Replacing Django's Template Language With Jinja2

July 22, 2008. Filed under djangojinja

In this example we're going to take a closer look at the flexibility of Django's loose coupling philosophy by replacing its default templating language with Jinja2. Jinja2 is a very similar template language to the one provided by Django, but provides additional functionality like more flexible if syntax in templates, the option to raise an error when an undefined object is operated upon within templates (as opposed to Django's templating language which will always fail silently), and more flexible solutions for retrieving templates.

Lets get started.

  1. First we need to download and install Jinja2.

    sudo easy_install jinja2
  2. Then make sure it works.

    import jinja2
  3. Create a Django project and app. startproject loose_coupling
    cd loose_coupling
    python startapp with_jinja
  4. Create a templates folder for your project, and one for the new app as well.

    mkdir templates
    mkdir with_jinja/templates
    mkdir with_jinja/templates/with_jinja
  5. Open up loose_coupling/ and change the settings for INSTALLED_APPS and TEMPLATE_DIRS.

    import os
    ROOT_PATH = os.path.dirname(__file__)
  6. Open up loose_coupling/ and change its contents to this:

    from django.conf.urls.defaults import *
    urlpatterns = patterns(
  7. Now we just need to create our views. First, open up with_jinja/ and add these imports:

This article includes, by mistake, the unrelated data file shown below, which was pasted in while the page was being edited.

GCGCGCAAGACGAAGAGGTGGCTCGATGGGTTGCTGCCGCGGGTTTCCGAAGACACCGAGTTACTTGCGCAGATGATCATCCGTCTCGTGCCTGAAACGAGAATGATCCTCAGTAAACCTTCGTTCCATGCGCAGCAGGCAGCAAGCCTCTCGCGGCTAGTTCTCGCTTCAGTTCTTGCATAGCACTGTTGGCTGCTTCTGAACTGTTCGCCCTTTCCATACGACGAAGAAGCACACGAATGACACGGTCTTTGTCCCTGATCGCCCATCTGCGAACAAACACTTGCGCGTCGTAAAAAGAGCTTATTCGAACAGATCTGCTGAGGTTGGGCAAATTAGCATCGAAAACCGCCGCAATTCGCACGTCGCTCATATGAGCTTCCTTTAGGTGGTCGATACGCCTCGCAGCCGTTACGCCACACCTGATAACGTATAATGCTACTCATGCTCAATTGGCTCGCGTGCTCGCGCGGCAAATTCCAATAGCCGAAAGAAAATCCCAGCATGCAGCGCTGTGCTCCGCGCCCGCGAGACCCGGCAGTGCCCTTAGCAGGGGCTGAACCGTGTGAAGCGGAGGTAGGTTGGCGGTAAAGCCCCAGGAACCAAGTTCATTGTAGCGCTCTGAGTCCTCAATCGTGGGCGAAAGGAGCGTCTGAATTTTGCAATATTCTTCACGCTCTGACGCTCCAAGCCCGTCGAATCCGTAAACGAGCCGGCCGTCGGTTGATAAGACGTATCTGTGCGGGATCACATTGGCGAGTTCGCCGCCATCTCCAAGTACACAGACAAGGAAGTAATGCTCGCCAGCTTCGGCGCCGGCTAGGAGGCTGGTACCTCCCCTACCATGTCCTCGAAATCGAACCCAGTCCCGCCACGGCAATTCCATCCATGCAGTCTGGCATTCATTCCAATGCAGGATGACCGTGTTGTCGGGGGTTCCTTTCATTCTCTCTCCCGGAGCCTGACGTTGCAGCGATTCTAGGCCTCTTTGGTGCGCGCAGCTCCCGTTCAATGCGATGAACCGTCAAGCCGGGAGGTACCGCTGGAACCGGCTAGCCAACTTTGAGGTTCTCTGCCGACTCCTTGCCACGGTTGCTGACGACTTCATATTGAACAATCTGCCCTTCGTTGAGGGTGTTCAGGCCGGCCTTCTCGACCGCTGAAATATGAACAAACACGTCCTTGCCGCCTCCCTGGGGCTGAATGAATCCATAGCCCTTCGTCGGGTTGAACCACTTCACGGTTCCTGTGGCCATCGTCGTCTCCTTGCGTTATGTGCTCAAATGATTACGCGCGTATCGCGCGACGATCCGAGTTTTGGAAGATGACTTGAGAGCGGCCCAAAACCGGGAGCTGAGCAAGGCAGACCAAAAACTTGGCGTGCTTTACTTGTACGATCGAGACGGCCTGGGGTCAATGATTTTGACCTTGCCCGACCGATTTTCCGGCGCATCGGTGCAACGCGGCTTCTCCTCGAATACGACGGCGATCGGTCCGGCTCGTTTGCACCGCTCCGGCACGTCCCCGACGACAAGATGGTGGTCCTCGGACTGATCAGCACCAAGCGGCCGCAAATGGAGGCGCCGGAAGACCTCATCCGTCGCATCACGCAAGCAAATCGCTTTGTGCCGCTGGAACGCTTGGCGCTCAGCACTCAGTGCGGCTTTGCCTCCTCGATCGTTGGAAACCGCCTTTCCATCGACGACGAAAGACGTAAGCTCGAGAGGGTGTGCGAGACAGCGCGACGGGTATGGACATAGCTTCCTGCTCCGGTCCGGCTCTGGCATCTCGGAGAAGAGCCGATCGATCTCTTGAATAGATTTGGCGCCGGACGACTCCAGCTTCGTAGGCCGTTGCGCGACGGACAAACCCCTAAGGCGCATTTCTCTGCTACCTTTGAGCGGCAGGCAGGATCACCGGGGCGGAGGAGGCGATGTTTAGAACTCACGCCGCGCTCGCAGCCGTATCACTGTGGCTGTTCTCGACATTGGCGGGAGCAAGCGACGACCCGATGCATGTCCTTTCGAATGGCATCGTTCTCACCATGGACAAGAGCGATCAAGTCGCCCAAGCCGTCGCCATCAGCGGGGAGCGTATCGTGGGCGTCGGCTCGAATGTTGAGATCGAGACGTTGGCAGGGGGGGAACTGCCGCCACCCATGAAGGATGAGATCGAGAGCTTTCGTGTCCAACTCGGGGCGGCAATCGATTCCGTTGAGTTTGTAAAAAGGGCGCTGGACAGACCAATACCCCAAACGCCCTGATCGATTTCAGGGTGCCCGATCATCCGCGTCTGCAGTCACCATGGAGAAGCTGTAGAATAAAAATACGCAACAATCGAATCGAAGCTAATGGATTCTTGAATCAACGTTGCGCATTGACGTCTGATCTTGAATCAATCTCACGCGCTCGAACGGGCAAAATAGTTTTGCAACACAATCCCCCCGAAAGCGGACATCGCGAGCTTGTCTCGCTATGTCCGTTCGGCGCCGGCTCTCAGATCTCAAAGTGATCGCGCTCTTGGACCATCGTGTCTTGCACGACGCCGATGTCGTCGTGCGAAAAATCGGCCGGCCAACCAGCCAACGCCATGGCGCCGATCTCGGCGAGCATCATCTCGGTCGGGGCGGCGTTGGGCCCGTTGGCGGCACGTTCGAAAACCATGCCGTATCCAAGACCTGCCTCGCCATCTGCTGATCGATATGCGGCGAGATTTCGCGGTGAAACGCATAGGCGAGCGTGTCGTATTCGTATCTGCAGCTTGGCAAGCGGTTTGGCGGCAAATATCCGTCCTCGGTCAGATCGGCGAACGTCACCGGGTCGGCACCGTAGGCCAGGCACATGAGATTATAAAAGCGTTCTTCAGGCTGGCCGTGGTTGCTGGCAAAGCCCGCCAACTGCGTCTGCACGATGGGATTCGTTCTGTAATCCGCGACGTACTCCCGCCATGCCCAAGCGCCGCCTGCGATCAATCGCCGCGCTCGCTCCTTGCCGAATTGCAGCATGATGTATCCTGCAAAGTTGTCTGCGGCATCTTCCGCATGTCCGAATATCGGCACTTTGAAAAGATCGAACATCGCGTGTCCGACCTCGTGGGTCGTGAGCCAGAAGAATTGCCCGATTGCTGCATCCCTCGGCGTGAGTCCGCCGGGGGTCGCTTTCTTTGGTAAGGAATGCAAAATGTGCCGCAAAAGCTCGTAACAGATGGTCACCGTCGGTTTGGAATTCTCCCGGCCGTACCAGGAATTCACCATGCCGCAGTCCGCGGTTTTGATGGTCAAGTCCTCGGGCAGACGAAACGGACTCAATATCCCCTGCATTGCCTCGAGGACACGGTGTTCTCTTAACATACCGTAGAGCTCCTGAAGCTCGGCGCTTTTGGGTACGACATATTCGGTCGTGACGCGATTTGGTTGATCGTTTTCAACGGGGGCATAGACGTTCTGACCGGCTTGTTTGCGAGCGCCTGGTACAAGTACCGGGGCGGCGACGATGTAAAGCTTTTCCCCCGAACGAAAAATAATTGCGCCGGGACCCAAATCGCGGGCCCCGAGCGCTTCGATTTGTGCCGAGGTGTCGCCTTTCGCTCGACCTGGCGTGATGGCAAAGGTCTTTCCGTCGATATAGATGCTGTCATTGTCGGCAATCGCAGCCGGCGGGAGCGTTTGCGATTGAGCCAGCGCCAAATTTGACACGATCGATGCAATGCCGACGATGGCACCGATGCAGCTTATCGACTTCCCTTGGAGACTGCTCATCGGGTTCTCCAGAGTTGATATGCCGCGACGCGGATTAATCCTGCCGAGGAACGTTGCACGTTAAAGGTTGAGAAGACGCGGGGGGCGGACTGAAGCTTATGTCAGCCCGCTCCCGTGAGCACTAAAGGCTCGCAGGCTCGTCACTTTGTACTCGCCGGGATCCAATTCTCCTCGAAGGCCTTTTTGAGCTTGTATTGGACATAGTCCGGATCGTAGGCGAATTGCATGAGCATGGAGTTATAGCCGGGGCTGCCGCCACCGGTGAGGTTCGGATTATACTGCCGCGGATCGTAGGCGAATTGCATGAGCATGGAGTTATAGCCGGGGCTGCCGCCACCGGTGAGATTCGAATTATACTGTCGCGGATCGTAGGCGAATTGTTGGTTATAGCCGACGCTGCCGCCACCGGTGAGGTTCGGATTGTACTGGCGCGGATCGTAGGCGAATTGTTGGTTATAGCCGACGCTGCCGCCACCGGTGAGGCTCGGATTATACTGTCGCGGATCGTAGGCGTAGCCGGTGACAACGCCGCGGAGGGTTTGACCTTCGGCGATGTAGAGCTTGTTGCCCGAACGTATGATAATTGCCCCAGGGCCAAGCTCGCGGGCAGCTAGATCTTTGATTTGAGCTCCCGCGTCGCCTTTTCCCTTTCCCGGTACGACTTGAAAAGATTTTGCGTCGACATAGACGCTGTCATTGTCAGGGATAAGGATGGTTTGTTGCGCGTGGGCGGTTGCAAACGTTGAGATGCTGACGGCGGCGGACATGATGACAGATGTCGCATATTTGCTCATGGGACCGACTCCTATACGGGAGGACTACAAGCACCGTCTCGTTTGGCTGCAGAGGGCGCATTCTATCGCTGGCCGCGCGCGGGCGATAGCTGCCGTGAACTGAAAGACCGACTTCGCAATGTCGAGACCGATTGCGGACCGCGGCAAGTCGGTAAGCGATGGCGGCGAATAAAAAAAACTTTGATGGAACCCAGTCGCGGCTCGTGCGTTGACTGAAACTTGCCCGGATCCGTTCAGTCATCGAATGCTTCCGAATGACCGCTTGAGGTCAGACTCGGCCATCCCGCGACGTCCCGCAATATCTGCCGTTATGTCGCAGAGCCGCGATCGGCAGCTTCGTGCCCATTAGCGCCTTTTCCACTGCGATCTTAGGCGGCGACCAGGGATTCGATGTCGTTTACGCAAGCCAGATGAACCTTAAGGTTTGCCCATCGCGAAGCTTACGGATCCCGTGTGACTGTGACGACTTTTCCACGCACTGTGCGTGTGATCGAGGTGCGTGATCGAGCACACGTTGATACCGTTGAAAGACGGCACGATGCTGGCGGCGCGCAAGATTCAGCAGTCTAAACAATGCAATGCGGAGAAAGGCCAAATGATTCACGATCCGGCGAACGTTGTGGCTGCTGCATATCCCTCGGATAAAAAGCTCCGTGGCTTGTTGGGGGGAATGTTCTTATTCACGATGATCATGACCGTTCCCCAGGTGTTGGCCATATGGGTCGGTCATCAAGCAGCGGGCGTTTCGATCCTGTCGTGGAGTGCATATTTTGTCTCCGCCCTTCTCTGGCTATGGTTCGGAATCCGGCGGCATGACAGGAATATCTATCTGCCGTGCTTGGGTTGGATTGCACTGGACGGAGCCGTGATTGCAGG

import math,random
    from django.http import HttpResponse
    from django.conf import settings
    from jinja2 import FileSystemLoader, Environment

    And then we're going to write a little convenience method to handle rendering via Jinja2.

    template_dirs = getattr(settings,'TEMPLATE_DIRS')
    default_mimetype = gettattr(settings, 'DEFAULT_CONTENT_TYPE')
    env = Environment(loader=FileSystemLoader(template_dirs))
    def render_to_response(filename, context={},mimetype=default_mimetype):
        template = env.get_template(filename)
        rendered = template.render(**context)
        return HttpResponse(rendered,mimetype=mimetype)

    And next, lets create a simple custom test that our Jinja template is going to use to help render its output.

    def greater_than_fifty(x):
        return x > 50
    env.tests['gtf'] = greater_than_fifty

    Now lets create the index view that we'll be using.

    def index(request):
        n = int(math.floor(100 * random.random()))
        return render_to_response('with_jinja/index.html',{'n':n})

    As you can see, its a very simple view, merely passing a generated number to the render_to_response function we created before.

  8. Next, we need to create our index.html template that the index view is trying to render. To do that, first we are going to create a base.html template in the loose_coupling/templates directory. So, open up loose_coupling/templates/base.html and add this to it

        <title> Loosely Coupled Django </title>
      {% block content %}
      {% endblock %}

    And now we need to create the loose_coupling/with_jinja/templates/with_jinja/index.html template. It will extend our base template and be quite simple:

    {% extends 'base.html' %}
    {% block content %}
    <p> The number generated was {{ n }}. </p>
    {% if n is gtf %}
    <p> The number was definitely greater than fifty.</p>
    {% else %}
    <p> Unfortunately, the number was below fifty.</p>
    {% endif %}
    {% endblock %}
  9. Now, save all the files and run the project.

    python runserver
  10. Now navigate over to and you'll see Django development server merrily rendering our Jinja2 template.

(You can download a zip of the project we developed here.)

Thanks to Django's loose coupling philosophy, it was really quite painless to switch over to using Jinja2 instead of the default templating language. As this series continues we'll look at how this isn't just a freak occurance, but occurs throughout the Django stack.